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Excerpt from Oral History Interview with Pat Cusick, June 19, 1989. Interview L-0043. Southern Oral History Program Collection (#4007) See Entire Interview >>

Rejecting the popular view that 1960s activists abandoned social justice issues

Although 1980s popular culture attempted to point out the contradictions among 1960s activists, Cusick argues that he is more committed to social justice causes. Huge economic stratifications, rising drug culture, and increasingly conservative executive and judicial branches of government present new issues of social justice. Cusick discusses his continued social justice efforts later in the interview.

Citing this Excerpt

Oral History Interview with Pat Cusick, June 19, 1989. Interview L-0043. Southern Oral History Program Collection (#4007) in the Southern Oral History Program Collection, Southern Historical Collection, Wilson Library, University of North Carolina at Chapel Hill.

Full Text of the Excerpt

PAT CUSICK:
I guess the one thing I would like to add, if anything, after twenty-five years—and I definitely want to say this because it was in vogue several years ago to trot out people who were active in the '60s and are now stockbrokers and stuff. In fact, I got a call from the Durham Morning Herald, maybe ten years ago, and they were interviewing me over the phone, and they were really trying to make that be the outcome. I mean, they had a preconception.
PAMELA DEAN:
You had joined the establishment somehow?
PAT CUSICK:
Yes. "What are you doing now? Oh, you are?" But if anything, I think that the twenty-five years since then, I've just become even more committed, and that's why I'm so excited about the whole Jackson movement especially around here in this neighborhood. This neighborhood is very much the "haves and the have-nots." One-third of the people make under $10,000 a year, 52% are low income. Yet the median income is $28,000. So that means, of course, there's no middle. There's great affluence and great poverty. And the gap between black and white, demographically, or rather, statistically, in terms of all the indicators—income and education, numbers in graduate school—it's widening. Not only is it not shrinking, it's not even remaining constant. And I think it's very frightening. Then you put drugs and stuff and all and…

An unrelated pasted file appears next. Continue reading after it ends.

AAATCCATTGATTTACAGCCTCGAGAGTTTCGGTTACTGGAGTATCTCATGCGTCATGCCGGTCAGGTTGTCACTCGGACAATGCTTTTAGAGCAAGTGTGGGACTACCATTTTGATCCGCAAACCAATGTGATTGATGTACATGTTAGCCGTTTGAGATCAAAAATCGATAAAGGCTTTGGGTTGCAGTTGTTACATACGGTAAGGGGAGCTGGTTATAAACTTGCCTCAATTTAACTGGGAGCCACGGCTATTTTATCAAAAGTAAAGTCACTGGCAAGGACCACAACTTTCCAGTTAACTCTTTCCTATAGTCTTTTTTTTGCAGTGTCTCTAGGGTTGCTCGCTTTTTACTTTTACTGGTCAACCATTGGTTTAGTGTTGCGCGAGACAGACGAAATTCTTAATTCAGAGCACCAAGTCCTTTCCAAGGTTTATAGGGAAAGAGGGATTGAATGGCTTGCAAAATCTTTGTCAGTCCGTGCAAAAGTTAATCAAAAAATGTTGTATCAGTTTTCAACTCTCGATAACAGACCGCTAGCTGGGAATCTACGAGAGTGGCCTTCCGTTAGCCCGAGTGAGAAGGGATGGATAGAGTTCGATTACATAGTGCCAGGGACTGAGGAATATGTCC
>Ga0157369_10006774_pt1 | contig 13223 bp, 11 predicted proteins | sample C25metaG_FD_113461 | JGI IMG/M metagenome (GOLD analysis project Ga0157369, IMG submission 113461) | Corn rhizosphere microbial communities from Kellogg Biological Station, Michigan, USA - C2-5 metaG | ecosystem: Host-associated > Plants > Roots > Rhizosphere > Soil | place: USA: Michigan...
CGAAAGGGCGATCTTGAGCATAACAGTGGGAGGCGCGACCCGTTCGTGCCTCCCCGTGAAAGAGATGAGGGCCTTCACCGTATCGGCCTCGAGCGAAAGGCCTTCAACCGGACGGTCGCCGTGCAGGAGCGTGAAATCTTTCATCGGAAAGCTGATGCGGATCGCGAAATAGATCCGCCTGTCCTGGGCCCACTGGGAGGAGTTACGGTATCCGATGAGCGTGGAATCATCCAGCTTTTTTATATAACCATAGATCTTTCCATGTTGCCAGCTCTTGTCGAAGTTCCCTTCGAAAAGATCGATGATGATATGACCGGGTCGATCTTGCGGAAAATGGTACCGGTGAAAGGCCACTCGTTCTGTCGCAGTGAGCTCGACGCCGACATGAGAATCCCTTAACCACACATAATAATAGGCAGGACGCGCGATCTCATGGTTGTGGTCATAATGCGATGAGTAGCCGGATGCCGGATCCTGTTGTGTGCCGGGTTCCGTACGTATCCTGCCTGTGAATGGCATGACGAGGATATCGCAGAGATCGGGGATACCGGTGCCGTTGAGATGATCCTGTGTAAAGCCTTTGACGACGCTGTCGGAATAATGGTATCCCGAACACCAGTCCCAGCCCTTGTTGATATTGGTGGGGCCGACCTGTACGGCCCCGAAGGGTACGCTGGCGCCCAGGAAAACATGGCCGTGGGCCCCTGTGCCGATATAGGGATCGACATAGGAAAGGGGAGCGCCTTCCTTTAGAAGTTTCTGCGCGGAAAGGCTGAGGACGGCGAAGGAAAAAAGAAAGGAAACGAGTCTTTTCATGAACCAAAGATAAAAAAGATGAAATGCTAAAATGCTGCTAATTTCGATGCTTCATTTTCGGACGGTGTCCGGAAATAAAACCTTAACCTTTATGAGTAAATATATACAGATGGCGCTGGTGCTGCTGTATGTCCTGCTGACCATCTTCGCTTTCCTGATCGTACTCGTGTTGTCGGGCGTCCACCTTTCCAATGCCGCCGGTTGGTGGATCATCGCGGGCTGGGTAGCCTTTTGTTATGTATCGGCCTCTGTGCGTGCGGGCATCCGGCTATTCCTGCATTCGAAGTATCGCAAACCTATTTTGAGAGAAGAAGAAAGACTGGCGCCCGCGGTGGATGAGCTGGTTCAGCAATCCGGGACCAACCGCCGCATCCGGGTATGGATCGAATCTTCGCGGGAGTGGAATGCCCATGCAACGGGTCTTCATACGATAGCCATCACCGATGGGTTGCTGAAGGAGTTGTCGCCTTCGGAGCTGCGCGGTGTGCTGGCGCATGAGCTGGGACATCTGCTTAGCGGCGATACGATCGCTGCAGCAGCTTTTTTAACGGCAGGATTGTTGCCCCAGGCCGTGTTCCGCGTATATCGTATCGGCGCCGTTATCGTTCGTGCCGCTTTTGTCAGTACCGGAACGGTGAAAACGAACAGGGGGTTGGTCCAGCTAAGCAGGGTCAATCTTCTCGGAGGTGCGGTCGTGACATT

PAMELA DEAN:
And we've certainly had, at least in the last eight years, a federal administration which seemed to be doing everything in its power to widen the gap.
PAT CUSICK:
Oh, there's no doubt.
PAMELA DEAN:
That was their specific intent [unclear]
PAT CUSICK:
They set the tone, and now they have the court, and God knows where, how long that's going to be with us.
PAMELA DEAN:
What do you think of these latest court rulings rolling back civil rights?
PAT CUSICK:
I'm not surprised, and I think that will continue. I don't think they'll roll back Roe v. Wade, but I think they will roll it back somewhat, and they'll toss more on the states. But all of this in itself sets—aside from the legalities of it and the pain—it sets the tone, you know, it sets the tone. And when you have a tone that's set… Recently in this neighborhood we were in a big—we're always in big fights here—but we were in a big fight against some of the landed gentry, white, who were opposing the expansion of a drug treatment center at Boston City Hospital which is nearby. A representative of the mayor got up and said, "If we don't expand, some of the addicts are going to die." And one man stood up and said, "Let them die. They don't own property." He said this at a public hearing, and I thought when you can say that with impunity, because maybe fifteen years ago he would have believed the same thing but the tone was such you would not, at least, stand up and say that. So it's frightening. And I don't think Bush is any better than Reagan. He's just a little more stylish, not quite as hokey in speeches.